Dogged Pursuits: Lessons Learned
Building a training reputation
Dogs are incredible. They snuggle in our laps, work alongside law enforcement, run long distances while we exercise, protect us when we are scared, and always seem to know just what we need right when we need it. While the possibilities for the four-legged best friends are endless, proper training is crucial to making sure the relationship is positive and beneficial for all involved to make sure a forever home is indeed forever. Meet some of the area women specializing in the dog training field.
- Lessons Learned: Read more about Jenny Klamm and AvidDog below
- One on One: Click here to learn about Beth Shepherd and Salty Dogs Obedience
- Decades-Long Approach: Click here to learn about Diane Gallagher and Dogtrain
JENNY KLAMM opened AvidDog after finding a need for a dog trainer in her own family. “Close to seven years ago, I adopted a dog from a rescue down in San Antonio, Texas,” Klamm says. “Unfortunately, the dog I adopted ended up having pretty severe human reactivity and aggression. He lunged, snapped, and snarled at every person who got within 30 feet of him. At that time, I was that helpless owner that felt like I had no option and that my dog was a lost cause. But by hiring a dog trainer myself when I was at my wit’s end, I learned that he wasn’t a lost cause and that I was failing to communicate with him and listen to him in a way he needed.”
Those lessons in learning how to communicate more effectively with her own dog led Klamm to want to help other owners achieve that same relationship with their dogs. The company that trained Klamm’s dog hired her as an intern, and she officially became a trainer.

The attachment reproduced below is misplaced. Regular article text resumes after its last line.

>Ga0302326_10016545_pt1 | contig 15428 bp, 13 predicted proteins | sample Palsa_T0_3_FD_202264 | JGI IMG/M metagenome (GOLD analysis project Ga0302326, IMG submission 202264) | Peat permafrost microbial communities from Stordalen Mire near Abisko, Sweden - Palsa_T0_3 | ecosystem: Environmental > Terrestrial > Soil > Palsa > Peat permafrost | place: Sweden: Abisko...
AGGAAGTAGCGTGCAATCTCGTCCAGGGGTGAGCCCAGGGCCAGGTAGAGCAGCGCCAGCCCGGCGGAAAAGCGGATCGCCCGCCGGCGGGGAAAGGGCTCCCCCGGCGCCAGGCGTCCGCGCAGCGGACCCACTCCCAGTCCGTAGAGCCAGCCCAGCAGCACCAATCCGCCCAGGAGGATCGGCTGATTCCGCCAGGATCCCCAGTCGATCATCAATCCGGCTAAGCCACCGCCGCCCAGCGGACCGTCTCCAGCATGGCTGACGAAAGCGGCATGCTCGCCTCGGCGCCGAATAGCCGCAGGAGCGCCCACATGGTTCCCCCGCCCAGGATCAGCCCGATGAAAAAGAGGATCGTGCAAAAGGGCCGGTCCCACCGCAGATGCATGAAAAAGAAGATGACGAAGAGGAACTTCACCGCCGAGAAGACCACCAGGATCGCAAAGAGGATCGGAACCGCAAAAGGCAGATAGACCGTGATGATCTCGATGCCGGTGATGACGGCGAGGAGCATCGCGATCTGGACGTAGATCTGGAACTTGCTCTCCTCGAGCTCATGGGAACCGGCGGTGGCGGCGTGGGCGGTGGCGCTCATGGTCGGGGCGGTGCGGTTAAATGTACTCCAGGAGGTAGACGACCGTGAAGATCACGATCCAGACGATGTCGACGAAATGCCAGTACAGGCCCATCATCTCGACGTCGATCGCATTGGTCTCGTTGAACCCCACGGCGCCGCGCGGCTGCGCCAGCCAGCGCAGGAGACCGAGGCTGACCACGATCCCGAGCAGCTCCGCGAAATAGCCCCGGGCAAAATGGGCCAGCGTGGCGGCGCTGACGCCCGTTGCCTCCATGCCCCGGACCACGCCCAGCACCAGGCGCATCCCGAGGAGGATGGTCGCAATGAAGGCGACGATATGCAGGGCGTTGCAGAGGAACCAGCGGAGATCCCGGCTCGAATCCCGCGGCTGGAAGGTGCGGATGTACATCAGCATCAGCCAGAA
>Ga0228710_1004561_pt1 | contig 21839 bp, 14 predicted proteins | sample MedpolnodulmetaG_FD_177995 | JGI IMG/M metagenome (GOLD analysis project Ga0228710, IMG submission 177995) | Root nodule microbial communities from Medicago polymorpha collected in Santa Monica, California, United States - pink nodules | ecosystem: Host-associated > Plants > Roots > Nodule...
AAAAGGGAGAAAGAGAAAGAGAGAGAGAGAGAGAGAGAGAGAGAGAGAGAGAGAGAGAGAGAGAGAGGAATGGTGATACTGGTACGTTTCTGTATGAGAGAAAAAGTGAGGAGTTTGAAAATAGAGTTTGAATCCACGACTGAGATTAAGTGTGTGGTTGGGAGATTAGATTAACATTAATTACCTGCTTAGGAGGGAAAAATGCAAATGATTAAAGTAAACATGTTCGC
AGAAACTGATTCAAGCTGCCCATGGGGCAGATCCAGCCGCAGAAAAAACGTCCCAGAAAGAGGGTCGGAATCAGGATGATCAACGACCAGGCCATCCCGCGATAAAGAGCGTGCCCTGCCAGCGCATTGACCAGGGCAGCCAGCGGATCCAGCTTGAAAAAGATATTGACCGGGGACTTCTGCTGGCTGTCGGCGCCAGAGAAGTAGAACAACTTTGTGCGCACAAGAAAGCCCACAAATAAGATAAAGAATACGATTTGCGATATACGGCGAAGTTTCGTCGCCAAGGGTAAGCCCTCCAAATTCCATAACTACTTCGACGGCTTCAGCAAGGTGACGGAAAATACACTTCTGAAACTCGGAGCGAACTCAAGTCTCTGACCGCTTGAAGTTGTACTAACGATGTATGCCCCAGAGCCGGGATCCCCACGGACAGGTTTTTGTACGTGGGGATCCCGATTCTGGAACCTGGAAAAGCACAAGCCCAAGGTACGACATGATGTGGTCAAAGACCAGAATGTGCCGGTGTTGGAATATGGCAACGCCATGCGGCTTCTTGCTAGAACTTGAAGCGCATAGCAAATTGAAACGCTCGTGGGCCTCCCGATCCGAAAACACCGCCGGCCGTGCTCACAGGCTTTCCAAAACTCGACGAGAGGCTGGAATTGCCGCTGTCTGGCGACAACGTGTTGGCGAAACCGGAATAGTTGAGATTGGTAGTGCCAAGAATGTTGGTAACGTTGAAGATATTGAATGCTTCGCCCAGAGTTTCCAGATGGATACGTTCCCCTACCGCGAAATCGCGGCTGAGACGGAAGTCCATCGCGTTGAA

“After a few years, I decided to branch out and open my own business,” she says. “I learned what to do and not to do as both a business owner and a dog trainer, and I inevitably created a company that emphasizes integrity and honesty, plus implements the most realistic, proven, and digestible training methods.”
AvidDog focuses on a “reward the good, correct the bad” approach. “I find my methods to be most effective because it’s simplified, and owners understand it,” Klamm says. “The catch is owners are taught many different approaches to rewarding or correcting their dog. So, they have options, which they like. Sticking to one tool or one method a lot of the time sets owners up to fail because realistically, owners won’t be walking around holding an e-collar remote or wearing a treat pouch all day, every day like we hope they will. If the dog only learned to comply in one way, the one time that one way isn’t viable, the dog fails, and the owner is disgruntled. A balanced approach provides the owner options and also gives the dog clarity.”
To view more of photographer Madeline Gray’s work, go to madelinegrayphoto.com.
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